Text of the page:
'Disappointing not to reach the bottom estimate for the portrait,
'but Peter's relief is all too clear to see. I'm not altogether surprised
'that our subject's expression failed to win over the bidders.
'We've had a real mix of fortunes with our Victorian lots so far
'and it's our most highly valued example next.
'It's a splendid burr walnut Davenport
'which, rather wisely on a day like this,
'has been protected with a £300 reserve.'
-How realistic is that?
-I think it's very realistic.
It needs a little bit of attention, and I think the fashion may not be here for that particular desk,
but it's quality, quality, quality
with a little secret drawer at the back, satinwood interior.
I think it's a lovely piece. We've put a discretion on the reserve,
so that means if he gets near the £300, then he will let it go.
I've got one bid here of £150, it's not enough.
-I've got £250, I'll take 260 in the room. At £250.
-250 sounds good.
-No further interest than 250 in the room?
-I'm afraid it's not sold.
-That's a bit of a shame, isn't it?
It's going back home with you unless you want to readjust the price
and leave it here to try and sell it again another auction.
It's up to you.
'So the Davenport remains unsold for the time being
'and will be entered into another sale at a later date.
'Sadly for us, that doesn't help our total
'and we have just one lot left which will have to exceed
'all expectations if we are to reach our £1,000 target now.
'I do, however, think it's a great lot.
'It's the vintage collection of evening bags.
'A real mixture of glamour from a bygone era.'
Are you sorry to see these go?
Not really, they've just been stuck in a bag in the trunk for years.
I didn't really remember that I even had them.
People do love to see how fashions develop, really,
and what things were fashionable years ago that aren't now.
So this is a quantity of handbags, all sorts, £40-£60.
I've got two bids, starting at £80. £80, 95, 100.
110. 120, 130. 140 there. 150, 160.
170, 180? £170. At 170, take 180 now.
At 170, I'm going to sell it. All done? 170.
How fantastic is that!
Your mum and you did very well buying those up.
-What sort of price would you have paid for them?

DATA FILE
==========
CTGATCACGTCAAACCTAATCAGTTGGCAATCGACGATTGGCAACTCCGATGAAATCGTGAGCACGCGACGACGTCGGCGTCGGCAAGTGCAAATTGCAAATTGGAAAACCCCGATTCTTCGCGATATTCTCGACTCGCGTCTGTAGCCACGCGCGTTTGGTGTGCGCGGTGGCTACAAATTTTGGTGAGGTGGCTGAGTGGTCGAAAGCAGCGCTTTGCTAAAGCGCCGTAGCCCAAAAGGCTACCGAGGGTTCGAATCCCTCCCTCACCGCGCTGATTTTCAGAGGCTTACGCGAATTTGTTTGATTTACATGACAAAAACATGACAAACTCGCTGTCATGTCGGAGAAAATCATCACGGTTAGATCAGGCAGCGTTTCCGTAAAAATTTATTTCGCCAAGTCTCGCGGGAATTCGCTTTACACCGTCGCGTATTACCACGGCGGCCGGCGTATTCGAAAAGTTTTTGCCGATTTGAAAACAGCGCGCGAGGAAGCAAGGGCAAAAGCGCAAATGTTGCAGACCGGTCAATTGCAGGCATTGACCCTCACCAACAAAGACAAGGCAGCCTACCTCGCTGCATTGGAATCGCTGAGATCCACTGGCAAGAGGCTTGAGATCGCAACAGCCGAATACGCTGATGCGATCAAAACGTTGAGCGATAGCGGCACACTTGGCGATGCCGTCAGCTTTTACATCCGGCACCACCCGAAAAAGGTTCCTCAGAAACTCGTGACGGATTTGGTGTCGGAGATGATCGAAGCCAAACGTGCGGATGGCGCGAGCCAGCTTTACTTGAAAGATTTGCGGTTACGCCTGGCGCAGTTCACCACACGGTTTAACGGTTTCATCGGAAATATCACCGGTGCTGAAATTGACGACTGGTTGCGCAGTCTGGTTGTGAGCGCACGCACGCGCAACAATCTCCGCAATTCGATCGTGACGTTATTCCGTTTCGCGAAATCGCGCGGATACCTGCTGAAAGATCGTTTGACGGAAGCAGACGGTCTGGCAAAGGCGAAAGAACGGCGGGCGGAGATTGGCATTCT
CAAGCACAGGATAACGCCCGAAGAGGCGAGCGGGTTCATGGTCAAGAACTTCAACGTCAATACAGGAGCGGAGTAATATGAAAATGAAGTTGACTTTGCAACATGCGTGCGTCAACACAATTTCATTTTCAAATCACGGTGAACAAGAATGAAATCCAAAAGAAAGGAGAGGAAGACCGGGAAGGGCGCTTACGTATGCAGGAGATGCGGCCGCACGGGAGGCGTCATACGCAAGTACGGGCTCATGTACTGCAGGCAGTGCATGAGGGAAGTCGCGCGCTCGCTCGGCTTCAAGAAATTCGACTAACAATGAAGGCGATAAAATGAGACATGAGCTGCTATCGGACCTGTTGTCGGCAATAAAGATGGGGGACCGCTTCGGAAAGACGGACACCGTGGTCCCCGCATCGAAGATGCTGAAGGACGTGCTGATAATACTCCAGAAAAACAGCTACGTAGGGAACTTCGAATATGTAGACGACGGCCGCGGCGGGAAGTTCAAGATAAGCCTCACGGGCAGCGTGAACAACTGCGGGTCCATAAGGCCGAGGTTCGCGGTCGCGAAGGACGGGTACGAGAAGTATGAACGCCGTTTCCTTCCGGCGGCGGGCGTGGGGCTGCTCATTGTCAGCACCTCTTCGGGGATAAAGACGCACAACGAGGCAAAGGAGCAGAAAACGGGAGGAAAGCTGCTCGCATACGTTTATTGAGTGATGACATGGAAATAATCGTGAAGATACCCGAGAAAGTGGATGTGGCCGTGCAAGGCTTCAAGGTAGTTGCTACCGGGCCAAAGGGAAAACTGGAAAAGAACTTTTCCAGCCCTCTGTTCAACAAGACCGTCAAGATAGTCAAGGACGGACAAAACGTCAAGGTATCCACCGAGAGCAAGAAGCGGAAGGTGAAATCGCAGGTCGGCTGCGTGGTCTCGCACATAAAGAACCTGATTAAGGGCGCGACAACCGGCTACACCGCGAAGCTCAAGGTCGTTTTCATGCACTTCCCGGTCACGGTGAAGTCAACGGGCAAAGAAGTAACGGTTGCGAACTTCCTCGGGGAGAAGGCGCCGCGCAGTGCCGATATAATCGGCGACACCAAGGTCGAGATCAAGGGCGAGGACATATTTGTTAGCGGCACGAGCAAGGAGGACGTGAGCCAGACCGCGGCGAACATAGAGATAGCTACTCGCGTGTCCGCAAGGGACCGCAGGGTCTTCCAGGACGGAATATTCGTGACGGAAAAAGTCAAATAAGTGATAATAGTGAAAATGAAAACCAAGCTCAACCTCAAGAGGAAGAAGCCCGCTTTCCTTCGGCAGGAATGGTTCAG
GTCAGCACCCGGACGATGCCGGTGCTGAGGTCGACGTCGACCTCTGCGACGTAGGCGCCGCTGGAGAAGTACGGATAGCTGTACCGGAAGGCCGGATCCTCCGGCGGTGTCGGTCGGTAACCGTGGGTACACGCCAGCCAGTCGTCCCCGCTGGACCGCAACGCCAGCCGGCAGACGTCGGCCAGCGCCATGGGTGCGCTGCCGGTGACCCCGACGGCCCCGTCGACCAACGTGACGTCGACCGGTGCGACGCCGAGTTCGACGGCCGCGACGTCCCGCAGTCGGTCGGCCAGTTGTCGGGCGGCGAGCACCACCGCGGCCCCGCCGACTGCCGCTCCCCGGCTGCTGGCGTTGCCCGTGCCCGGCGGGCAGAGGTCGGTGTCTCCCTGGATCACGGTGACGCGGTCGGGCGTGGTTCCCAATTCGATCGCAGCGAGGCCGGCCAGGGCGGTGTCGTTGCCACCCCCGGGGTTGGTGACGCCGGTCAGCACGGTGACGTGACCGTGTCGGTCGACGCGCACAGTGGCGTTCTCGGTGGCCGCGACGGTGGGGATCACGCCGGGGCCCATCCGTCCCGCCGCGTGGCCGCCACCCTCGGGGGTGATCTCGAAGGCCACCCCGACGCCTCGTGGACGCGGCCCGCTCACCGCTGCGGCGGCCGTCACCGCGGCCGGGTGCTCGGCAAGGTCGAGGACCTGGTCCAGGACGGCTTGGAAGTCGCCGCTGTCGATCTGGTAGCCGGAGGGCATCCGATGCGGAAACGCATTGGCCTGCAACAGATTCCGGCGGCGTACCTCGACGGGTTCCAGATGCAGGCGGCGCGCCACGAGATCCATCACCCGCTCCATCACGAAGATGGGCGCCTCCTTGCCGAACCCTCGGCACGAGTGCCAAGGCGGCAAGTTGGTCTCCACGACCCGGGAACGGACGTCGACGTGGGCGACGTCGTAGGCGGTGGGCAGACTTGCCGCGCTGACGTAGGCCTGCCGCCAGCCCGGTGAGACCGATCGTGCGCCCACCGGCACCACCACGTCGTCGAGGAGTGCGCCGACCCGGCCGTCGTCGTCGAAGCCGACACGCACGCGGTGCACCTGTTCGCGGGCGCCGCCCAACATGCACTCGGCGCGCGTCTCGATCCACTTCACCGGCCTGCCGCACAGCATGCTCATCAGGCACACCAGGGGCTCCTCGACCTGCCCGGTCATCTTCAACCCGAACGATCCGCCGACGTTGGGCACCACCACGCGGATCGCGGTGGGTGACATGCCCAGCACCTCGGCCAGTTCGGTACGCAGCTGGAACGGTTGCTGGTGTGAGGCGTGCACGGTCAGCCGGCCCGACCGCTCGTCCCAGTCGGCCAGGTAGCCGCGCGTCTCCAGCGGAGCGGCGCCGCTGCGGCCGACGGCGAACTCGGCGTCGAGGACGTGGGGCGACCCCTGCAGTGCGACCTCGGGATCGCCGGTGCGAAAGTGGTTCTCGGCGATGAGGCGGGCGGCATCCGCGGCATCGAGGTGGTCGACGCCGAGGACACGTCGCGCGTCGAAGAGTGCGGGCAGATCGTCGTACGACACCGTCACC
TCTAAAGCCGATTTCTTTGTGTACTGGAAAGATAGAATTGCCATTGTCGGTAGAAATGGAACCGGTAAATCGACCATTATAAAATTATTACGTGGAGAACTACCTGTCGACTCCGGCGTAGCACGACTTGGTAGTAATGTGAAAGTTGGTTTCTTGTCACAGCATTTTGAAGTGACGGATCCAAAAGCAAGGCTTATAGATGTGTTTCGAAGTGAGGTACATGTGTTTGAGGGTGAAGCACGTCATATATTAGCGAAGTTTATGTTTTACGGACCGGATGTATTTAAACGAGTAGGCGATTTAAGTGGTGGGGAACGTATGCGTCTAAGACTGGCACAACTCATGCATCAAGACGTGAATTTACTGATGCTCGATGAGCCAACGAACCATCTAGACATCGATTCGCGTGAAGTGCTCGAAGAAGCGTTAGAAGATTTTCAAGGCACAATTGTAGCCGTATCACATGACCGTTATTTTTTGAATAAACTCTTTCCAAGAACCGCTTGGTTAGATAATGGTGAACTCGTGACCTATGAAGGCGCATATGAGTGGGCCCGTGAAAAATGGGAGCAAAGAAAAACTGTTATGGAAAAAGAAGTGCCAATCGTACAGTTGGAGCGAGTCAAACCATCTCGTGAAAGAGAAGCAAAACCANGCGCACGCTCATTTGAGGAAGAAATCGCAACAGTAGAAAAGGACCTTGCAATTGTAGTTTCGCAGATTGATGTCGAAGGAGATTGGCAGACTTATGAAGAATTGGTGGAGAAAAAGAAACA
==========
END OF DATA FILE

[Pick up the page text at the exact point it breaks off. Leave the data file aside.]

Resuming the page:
-Now, probably two shillings at that stage.
-Couple of bob!
-And now you've got £170, that's fantastic!
'It's fair to say, that result took us all by surprise.
'Alice's mum's numerous trips to jumble sales paid off for us there.
'It's another substantial contribution to the stargazing fund.
'But is it enough to reach our £1,000 target? Time to find out.'
Obviously, you want the money to go and see the Northern Lights.
Have you any idea how much you may have banked?
The bags went for more than we thought and the lace went for more than we thought.
-I've completely lost track to be honest.
-I think 750?
-A bit more than that. £870.
-That's better than we thought.
Are you happy with that?
Especially as we've still got the Davenport and, hopefully, on another day...
How's that going to go towards the holiday?
Hopefully it will make a big contribution towards going, probably later in the year.
It will be fantastic, won't it? Have a fantastic time.
Having recovered from all the drama of sale day,
Alice and Peter are back home in Buckinghamshire planning the big trip to see the Northern Lights.
I do hope Peter is not planning to take that in his hand luggage on the plane.
The aurora borealis, I've always wanted to go and see.
After Cash in the Attic, we have a bit of money towards the cost.
It looks like it's on the cards and we'll be on our way.
I think Alice is more interested in going to the ice hotel.
That's something she's seen on documentaries and the like
and it's always fascinated her.
I was just looking on the internet and through my little brochure here
to see what attractions the ice hotel can offer.
The fact that you have to go in the winter to get to the dark skies
and get the Northern Lights, that means you get all the coldness,
it's just an awesome experience.
We're slightly off the wall, sometimes, in our activities,
so it will be a nice place to go.